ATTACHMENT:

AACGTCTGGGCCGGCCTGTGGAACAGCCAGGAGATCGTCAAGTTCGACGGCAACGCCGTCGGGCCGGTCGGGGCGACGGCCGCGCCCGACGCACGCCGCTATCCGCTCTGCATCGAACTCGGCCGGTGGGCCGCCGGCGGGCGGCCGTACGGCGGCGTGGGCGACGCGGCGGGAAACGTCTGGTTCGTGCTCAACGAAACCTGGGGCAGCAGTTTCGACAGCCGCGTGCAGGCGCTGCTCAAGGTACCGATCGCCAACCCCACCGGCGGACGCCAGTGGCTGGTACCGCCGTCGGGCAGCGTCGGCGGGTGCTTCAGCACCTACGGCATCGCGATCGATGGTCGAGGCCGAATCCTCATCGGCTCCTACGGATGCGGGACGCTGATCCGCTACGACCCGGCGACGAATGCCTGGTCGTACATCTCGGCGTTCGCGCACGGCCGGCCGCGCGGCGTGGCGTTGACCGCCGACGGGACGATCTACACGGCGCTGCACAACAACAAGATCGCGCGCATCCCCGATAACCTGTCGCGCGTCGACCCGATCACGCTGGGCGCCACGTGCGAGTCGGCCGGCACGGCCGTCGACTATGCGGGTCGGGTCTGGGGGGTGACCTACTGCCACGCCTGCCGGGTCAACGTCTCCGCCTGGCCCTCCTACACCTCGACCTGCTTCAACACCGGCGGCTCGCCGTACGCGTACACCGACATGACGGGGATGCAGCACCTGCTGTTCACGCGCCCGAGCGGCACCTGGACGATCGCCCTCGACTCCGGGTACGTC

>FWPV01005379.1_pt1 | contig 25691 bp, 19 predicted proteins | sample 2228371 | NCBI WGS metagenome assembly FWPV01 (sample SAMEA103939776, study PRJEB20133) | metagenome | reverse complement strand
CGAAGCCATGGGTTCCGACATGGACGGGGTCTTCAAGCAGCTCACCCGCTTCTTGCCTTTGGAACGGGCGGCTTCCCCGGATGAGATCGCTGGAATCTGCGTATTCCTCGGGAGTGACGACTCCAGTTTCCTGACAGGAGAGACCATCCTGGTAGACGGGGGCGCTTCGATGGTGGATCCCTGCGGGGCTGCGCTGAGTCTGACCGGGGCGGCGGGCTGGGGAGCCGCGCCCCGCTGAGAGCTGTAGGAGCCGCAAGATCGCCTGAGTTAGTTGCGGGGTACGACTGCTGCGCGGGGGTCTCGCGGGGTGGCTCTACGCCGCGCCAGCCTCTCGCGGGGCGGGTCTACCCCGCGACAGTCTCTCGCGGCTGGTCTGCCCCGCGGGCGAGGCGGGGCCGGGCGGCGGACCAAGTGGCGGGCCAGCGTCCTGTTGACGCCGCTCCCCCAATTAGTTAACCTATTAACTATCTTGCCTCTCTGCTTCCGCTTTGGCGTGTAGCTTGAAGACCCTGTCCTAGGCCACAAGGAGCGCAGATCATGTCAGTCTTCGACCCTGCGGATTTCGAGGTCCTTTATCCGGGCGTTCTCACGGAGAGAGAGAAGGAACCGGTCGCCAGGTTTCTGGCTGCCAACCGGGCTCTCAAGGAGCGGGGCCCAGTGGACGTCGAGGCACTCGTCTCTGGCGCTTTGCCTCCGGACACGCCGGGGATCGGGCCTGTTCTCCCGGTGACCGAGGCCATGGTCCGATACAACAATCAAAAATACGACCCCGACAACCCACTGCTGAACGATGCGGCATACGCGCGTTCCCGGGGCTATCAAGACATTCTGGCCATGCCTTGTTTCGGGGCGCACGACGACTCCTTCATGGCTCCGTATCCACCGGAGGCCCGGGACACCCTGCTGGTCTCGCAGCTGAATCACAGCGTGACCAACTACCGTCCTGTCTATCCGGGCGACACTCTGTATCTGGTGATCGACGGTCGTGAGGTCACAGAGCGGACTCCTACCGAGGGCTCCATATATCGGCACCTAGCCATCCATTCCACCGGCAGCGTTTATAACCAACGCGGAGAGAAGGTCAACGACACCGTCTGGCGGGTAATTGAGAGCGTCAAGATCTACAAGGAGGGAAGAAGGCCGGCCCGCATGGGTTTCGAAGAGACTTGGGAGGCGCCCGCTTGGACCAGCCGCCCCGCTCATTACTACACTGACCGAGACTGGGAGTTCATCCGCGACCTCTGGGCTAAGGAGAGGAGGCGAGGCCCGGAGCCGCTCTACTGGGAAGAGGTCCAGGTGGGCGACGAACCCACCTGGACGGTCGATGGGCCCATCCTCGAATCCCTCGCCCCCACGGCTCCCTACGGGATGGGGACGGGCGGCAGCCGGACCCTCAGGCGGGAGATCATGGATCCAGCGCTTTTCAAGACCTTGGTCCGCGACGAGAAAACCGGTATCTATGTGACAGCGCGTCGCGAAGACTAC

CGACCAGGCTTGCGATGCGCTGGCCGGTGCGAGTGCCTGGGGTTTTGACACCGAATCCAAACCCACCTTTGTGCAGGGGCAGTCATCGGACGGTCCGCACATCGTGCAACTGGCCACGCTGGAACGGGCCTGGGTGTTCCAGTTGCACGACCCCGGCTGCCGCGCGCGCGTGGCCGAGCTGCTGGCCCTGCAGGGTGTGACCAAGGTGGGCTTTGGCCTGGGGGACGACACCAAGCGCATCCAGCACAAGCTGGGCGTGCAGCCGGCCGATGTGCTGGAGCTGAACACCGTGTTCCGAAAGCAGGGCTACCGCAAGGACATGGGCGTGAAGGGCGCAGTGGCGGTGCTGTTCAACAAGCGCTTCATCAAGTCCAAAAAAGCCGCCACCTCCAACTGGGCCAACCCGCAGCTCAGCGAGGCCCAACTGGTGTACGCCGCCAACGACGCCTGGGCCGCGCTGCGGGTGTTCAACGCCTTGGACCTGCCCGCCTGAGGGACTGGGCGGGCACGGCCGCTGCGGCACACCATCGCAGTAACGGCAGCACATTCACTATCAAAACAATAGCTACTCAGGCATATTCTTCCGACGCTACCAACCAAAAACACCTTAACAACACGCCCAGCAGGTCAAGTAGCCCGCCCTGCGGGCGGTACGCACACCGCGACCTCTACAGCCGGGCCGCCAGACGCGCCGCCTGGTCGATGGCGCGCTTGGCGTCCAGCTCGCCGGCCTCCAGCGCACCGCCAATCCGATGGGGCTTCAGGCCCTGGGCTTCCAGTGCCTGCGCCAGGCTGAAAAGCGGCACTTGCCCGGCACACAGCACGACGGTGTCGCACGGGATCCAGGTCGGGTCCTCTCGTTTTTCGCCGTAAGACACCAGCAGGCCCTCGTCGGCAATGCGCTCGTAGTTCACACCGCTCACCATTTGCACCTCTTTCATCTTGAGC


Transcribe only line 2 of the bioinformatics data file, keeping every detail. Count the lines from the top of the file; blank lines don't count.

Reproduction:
>FWPV01005379.1_pt1 | contig 25691 bp, 19 predicted proteins | sample 2228371 | NCBI WGS metagenome assembly FWPV01 (sample SAMEA103939776, study PRJEB20133) | metagenome | reverse complement strand